FIG. 2A is a simplified block diagram of the process of forming the image vectors of FIG. 2.
FIG. 3 is a block diagram illustrating the preferred embodiment for producing all ##EQU6## 64bit vectors having exactly three ones.
FIG. 4 is a block diagram showing the preferred generation of 56 random bits from the vector X using a publicly known key K_{2}.
FIG. 5 is a block diagram illustrating random selection of a vector having exactly three ones by Parties A and B.
FIG. 6 is a graphical illustration of the thresholder shown in FIG. 5.
FIG. 7 is a block diagram of a system for performing the process of the invention.
FIG. 1 shows, in block diagram form, the initial processes which take place between and within Parties A and B. Using a random or pseudorandom bit generator, Party A generates a 64bit random bit vector as depicted in step 10 and stores this vector as vec_{} A as indicated at step 11. Next, Party A copies the stored vector vec_{} A out of storage as indicated at step 12, and corrupts the copy of the vector by randomly selecting and inverting three bits as indicated at step 13. This corrupted vector is then sent to Party B, as indicated at step 14. Similarly, Party B uses a random or pseudorandom bit generator to generate a 64bit random bit vector, as depicted in step 15, and stores this vector as vec_{} B as indicated at step 16. Party B then copies the stored vector vec B out of storage, as indicated at step 17, and corrupts the copy of this vector by randomly selecting and inverting three bits as indicated at step 18. This corrupted vector is then sent to Party A, as indicated at step 19. In both cases, the random selection of the bits to be inverted can be accomplished with a suitable random or pseudorandom bit generator that provides an essentially equiprobable selection from all possibilities.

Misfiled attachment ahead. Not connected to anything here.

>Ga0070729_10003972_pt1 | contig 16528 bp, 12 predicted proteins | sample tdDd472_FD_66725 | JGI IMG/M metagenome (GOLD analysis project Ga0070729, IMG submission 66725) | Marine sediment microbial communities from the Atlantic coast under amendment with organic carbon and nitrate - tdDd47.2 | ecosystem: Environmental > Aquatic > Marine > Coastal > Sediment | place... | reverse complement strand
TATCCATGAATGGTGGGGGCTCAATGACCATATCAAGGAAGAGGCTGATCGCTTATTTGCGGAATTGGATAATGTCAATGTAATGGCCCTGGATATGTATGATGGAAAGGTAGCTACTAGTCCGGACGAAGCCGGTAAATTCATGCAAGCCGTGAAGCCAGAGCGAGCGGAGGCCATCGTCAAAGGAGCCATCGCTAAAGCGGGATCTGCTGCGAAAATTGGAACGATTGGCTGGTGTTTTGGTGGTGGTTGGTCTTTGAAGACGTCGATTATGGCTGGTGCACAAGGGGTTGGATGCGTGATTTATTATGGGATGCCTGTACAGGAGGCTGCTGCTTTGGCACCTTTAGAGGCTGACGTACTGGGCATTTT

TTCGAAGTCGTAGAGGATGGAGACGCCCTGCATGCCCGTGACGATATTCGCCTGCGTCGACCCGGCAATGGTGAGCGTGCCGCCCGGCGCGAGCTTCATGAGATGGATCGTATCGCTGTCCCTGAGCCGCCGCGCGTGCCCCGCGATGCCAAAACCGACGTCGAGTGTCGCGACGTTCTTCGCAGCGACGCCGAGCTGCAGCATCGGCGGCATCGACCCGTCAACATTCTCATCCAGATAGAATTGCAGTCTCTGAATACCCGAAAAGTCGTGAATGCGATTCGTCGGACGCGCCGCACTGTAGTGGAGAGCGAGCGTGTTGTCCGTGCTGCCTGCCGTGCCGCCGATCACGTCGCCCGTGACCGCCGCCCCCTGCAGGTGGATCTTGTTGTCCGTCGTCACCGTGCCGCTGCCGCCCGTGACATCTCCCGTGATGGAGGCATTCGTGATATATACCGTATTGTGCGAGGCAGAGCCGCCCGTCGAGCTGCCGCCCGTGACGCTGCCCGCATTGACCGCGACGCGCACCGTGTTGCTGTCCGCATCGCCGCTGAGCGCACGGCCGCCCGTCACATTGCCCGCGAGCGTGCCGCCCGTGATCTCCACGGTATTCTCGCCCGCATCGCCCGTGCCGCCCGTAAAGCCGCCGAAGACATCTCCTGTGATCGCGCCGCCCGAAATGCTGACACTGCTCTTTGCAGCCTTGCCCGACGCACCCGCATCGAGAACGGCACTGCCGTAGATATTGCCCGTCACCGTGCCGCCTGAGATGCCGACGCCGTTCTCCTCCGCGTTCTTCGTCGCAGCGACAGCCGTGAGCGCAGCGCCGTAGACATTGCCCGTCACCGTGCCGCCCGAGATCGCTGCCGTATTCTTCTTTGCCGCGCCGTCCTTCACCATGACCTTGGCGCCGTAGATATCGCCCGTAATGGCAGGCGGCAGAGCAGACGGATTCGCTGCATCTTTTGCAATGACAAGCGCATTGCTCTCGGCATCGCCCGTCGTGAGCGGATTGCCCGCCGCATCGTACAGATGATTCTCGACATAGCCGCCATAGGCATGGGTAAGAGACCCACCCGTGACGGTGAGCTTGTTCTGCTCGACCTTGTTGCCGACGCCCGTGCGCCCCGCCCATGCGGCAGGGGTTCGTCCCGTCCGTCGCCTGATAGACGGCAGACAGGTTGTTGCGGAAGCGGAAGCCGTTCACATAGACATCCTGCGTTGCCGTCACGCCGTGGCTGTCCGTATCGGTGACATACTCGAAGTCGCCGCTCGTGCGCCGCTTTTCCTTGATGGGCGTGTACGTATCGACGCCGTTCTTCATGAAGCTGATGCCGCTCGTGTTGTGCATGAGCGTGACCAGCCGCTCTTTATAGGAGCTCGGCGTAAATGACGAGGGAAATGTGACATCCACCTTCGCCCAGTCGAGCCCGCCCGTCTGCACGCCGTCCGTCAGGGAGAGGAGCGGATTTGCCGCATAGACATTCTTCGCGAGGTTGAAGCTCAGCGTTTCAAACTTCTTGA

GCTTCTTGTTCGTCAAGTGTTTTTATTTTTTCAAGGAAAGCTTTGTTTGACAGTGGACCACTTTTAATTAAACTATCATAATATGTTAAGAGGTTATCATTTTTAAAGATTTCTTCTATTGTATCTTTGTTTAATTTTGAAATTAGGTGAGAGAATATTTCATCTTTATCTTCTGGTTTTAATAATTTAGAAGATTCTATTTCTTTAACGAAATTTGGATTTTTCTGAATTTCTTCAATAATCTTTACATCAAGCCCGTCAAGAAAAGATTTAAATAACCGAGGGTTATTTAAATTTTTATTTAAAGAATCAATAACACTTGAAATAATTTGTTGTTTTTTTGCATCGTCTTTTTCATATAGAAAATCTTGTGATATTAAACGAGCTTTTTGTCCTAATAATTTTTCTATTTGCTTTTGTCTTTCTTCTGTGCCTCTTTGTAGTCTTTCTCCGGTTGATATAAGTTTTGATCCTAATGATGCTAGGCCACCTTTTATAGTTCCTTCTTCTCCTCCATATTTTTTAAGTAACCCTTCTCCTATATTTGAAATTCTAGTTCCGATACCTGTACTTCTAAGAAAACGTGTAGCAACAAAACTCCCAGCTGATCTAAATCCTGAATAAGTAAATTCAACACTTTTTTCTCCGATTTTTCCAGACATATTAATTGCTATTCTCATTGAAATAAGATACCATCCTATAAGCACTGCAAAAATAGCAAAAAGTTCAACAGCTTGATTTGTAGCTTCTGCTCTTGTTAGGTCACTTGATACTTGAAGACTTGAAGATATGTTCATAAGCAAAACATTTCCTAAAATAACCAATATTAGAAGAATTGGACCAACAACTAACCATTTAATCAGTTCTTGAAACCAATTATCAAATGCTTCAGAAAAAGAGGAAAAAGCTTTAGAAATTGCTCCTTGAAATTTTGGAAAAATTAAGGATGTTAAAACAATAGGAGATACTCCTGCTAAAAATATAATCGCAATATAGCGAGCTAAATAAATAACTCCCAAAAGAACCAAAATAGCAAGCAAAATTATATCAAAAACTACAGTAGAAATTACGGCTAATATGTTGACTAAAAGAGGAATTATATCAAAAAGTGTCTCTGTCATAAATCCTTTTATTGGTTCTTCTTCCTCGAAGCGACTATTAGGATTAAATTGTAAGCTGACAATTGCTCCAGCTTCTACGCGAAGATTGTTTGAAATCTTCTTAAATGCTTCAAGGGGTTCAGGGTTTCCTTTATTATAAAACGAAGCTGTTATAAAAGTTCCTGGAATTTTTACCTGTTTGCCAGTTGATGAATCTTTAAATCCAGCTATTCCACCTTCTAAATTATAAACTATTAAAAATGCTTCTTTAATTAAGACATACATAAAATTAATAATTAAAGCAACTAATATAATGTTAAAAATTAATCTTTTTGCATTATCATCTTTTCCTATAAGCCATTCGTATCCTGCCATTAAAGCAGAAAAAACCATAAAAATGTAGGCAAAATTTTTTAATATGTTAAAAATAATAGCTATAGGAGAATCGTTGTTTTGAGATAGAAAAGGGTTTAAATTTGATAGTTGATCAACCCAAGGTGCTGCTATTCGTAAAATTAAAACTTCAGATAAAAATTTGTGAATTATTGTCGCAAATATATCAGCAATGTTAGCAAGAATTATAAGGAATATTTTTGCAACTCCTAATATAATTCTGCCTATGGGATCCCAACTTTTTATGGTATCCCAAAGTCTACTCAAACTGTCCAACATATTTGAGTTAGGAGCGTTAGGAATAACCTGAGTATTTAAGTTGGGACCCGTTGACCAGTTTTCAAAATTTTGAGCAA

Both parties receive the respective 64bit corrupted versions of vectors vec_{} A and vec_{} B, which are respectively denoted as vectors rec_{} A and rec_{} B. FIG. 2 depicts this process for Party A. As both Parties are executing the same process, the process will be detailed for Party A only. The receipt of vector rec_{} B is indicated at step 21. Party A then employs ExclusiveOr logic to combine vector rec_{} B bitbybit with its stored (uncorrupted) vector vec_{} A to form a 64bit vector W_{} A. This is indicated at step 22. Party A then forms all 64bit vectors that are within three bits of vector W_{} A. Those skilled in the profession might say that Party A forms all 64bit vectors that are within Hamming distance three of W_{} A. This is indicated at step 23. Parties A and B can accomplish the production of all 64bit vectors that are a Hamming distance three vector from W_{} A in a number of ways. One way is to simply successively add, by bitbybit ExclusiveOr, all 64bit vectors that have exactly three ones (or "Hamming weight" 3) to vector W_{} A. Algorithms that are capable of producing all mbit vectors having a given number of ones are available. See, for example, "Efficient Generation of the Binary, Reflected Gray Code and its Applications" by J. Bitner, G. Ehrlich and E. Reingold published in Communications of the ACM, Vol. 19, pp. 517521 (1976), which is herein incorporated by reference. Another way, and the preferred embodiment as shown in FIG. 3, is to build a parallel, recirculating memory 31 of all 64bit vectors that have exactly three ones in order to implement step 23 of FIG. 2. Party A then inputs all of the vectors formed at step 23 of FIG. 2 into a DES operated in the ECB/ENCRYPT mode keyed with the publicly disclosed (known) keying variable K_{1}. Each output vector is bitbybit combined with its unencrypted form, using ExclusiveOr logic, to form an "image vector" as indicated at step 24. All of the image vectors are sent in random order to Party B as indicated at step 25. Both parties retain the correspondence between each image vector and the particular 64bit, Hamming weight 3 vector, used in producing it. A simplified block diagram corresponding to this process is shown in FIG. 2A.